He examines me and informs me I am now 6 cm dilated, so things are progressing quickly. He returns to his office, and will join me later. Then, about 20 minutes after having received the epidural, very soon after my OB has left, I observe that I now can feel my feet.
“That’s normal,” Mary tells me.
Not long after this, I begin to feel my legs, then my butt, and before I know it, I am feeling my contractions again, and they are more intense than before the epidural. “That is not normal,” Mary tells me. I am breathing through each contraction as I was before, closing my eyes, focusing, tuning out my surroundings. Laura tells me to think of the relaxing beach. I visualize the ocean from Mike’s and my babymoon to Antigua and I focus on the waves. I keep telling Mike and Laura that I feel sick and each time, they offer me a pink plastic pan to throw up in, as I am certain I will vomit; I have been certain of this since before even entering labor, as my stomach has always been my weak point, but thankfully, I never end up using it.
I also feel a cold liquid down my back, which is not the mental effect of the drug, but rather an actual liquid leaking. The anesthesiologist returns, apologizes, and fixes whatever the culprit is. However, nothing changes with the pain of my contractions. They are even more intense than before.
Around 10:30, Mary tells me, “I’m going to call the resident to check you out again. You may be dilating so quickly that it’s not working. But you should not be feeling your contractions like this.”
The resident returns and examines me. He is very fast and says, “Well, she’s fully dilated!”
I look at him quizzically. “As in, I’m 10 cm dilated?”
“Yup! You’re ready to go!”
Mary, Laura, Mike and I almost laugh in disbelief. An hour ago, I was 6cm dilated and now I am “ready to go!” My OB was correct in his guess from the previous week that when I do go into active labor, I will most likely dilate very quickly. The resident tells me he will contact Dr. T. who will be here shortly (his office is a few minutes away).
As we wait for my OB to arrive, Mary explains my fast dilation is why the epidural has not worked. I still do not understand this reasoning entirely, but I ask if there is anything they can do to now make it work.
“You don’t want to get anything more at this point, because you want to be able to feel your contractions a little bit when you’re pushing,” Mary tells me.
“Don’t worry—I will definitely feel my contractions!”
“Sometimes, they can ‘top off’ the epidural before you start pushing, but I’m not sure your doctor will have you do that.”
As I wait for my OB to arrive, I begin feeling more excited as I know our son is not far away, more pain from the intense contractions, and more anxiety over the part of labor I have feared the most—pushing.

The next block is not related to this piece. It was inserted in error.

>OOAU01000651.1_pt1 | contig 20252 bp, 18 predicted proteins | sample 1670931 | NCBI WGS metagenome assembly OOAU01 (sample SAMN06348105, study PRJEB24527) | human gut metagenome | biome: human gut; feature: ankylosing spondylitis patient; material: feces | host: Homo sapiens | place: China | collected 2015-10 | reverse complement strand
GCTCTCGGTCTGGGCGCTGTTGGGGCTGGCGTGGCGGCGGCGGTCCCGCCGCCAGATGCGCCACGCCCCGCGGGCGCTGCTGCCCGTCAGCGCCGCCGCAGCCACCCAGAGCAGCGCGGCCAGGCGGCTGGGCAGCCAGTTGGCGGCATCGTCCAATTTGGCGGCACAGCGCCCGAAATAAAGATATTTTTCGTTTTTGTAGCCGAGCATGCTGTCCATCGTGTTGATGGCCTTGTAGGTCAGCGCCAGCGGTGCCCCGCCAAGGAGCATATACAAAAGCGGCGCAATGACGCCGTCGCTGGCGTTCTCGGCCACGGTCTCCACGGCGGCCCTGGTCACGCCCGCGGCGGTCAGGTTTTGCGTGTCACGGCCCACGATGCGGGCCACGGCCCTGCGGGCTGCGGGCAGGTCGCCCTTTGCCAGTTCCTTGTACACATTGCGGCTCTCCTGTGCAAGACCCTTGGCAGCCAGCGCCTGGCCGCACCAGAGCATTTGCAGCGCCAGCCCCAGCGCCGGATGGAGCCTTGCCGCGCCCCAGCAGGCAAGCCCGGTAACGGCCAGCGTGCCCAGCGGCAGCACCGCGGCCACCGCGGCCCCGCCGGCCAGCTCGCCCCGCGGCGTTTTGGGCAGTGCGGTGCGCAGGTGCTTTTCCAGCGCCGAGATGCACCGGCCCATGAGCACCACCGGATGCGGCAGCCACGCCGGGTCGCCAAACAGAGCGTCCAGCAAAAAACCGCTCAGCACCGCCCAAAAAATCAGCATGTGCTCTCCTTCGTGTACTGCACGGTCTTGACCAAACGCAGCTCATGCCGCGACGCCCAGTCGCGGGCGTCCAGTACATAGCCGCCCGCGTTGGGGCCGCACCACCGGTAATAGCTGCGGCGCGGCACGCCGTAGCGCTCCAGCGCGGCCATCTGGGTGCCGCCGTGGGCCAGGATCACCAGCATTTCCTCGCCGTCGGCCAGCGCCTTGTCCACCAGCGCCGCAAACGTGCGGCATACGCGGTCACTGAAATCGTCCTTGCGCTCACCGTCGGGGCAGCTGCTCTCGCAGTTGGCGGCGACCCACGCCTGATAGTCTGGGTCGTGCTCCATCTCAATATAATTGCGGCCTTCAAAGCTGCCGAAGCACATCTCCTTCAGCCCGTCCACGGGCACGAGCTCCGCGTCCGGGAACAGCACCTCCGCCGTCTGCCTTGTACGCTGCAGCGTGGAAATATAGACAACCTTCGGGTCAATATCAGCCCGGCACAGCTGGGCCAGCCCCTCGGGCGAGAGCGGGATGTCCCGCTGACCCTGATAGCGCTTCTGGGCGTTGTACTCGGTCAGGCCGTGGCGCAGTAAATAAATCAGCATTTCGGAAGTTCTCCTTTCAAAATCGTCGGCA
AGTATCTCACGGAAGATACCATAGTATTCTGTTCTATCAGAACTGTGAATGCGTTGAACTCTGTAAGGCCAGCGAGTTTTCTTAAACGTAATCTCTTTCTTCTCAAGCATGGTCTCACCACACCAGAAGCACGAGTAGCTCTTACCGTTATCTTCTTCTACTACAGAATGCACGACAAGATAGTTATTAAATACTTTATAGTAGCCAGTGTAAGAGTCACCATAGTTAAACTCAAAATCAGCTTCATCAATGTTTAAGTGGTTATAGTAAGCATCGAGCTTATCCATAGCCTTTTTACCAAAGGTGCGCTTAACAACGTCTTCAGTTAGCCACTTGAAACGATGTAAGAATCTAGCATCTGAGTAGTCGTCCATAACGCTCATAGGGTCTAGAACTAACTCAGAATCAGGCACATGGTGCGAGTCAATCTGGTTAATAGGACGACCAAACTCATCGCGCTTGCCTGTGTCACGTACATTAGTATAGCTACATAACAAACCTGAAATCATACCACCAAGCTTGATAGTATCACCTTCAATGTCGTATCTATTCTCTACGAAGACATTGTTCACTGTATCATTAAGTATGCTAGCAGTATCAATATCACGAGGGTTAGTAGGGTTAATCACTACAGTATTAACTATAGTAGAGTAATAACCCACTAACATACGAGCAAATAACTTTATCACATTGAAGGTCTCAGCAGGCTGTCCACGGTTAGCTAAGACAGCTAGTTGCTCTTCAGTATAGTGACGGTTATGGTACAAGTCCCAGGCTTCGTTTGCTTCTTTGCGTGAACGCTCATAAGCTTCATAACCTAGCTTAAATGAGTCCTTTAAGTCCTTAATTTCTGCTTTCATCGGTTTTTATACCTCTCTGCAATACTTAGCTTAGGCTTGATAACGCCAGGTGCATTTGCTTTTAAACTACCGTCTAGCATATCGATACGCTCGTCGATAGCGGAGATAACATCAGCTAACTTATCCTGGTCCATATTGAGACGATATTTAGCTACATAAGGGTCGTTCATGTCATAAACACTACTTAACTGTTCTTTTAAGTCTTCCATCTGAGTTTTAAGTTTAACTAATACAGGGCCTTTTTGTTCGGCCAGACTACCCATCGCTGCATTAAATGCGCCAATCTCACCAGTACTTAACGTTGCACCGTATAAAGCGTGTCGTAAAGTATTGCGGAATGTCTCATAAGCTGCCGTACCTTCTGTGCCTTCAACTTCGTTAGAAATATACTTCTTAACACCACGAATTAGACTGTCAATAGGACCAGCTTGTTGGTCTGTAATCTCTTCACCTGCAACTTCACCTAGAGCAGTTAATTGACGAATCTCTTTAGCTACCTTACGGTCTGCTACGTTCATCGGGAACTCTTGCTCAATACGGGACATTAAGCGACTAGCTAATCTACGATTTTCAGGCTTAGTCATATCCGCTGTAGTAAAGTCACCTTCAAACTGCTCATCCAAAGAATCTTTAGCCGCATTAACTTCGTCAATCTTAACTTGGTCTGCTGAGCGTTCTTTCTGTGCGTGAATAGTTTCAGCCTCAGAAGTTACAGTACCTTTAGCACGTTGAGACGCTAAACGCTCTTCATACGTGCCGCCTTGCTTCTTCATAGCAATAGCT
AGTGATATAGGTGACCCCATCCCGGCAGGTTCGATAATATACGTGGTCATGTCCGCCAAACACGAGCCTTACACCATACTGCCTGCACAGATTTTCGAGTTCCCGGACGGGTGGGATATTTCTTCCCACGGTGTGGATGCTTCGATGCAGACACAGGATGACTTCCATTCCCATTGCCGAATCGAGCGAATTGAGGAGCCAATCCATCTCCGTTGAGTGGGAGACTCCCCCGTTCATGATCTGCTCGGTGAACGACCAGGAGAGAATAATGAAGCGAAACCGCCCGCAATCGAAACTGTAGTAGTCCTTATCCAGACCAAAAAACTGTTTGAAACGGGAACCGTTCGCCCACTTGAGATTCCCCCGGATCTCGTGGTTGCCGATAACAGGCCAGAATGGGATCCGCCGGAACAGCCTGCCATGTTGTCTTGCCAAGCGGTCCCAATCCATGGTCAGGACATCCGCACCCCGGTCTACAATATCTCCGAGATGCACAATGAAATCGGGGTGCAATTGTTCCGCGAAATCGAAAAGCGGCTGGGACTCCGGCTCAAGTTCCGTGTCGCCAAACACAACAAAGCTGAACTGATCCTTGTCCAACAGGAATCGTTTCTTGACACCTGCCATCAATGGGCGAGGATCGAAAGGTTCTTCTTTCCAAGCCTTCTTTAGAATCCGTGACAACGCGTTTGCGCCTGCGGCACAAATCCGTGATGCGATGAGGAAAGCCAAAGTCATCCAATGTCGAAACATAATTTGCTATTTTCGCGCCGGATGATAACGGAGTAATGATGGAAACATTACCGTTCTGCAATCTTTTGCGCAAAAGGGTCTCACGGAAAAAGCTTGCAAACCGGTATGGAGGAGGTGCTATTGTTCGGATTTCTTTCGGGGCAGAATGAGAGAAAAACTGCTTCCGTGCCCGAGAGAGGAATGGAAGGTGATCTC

When Dr. T. arrives, he examines me, then confirms, “Yes, you’re 10 cm dilated!”
He can clearly see that the epidural is not working and he asks if I’d like them to “top it off.” I give him a hearty “yes”, and the nurse calls the anesthesiologist back who administers another small dose.
“Do you feel any relief?” Dr. T. asks me.
“Not really,” I tell him. “Maybe my contractions are shorter?” I am desperate to find something it is helping with. “I don’t know though.”
“Hm,” he says. At this point, I realize there is nothing more anyone is going to be able to do for my pain. I am going to have this baby with no help from medication. Later, one of my friends will joke with me that I failed at having a natural childbirth, and I failed at having a medicated birth! Or conversely, I can view the experience as having a forced-success at the type of birth I’d originally wanted!
My OB walks toward the door and speaks to Mary on his way out. “You can have her start pushing,” he says. “It’s probably going to be a while.” Then he leaves.
Mary comes to my bedside and tells me, “Okay! You’re ready to start pushing!”
“What?” I say. “Can’t I wait a little while?”
“Why would you want to wait, honey?”
“If I wait longer until the baby is more ready, then maybe I won’t have to push for as long?”
“No, your baby is ready. Dr. T. said it’s time for you to start pushing.”
“But I don’t know how to push. I’m really not ready…”
“You’re ready. You can do it,” she encourages me.
Mike and Laura are equally as encouraging. I can sense the utter excitement emanating from my husband—he knows it will be a matter of minutes, or a matter of hours, before we will be holding our baby now. He knows that I am scared, that I am in pain, but he knows that I will get through it—I have to get through it. And I will be healthy and I will be okay. So he is excited. I know these things, as well. And so, I have no choice but to start pushing. Because once I have gotten through the delivery, my pushing and my pain will all be a memory. And the pain and fear a memory holds will not be as bad as the moment.
And so I start pushing. And the next phase begins!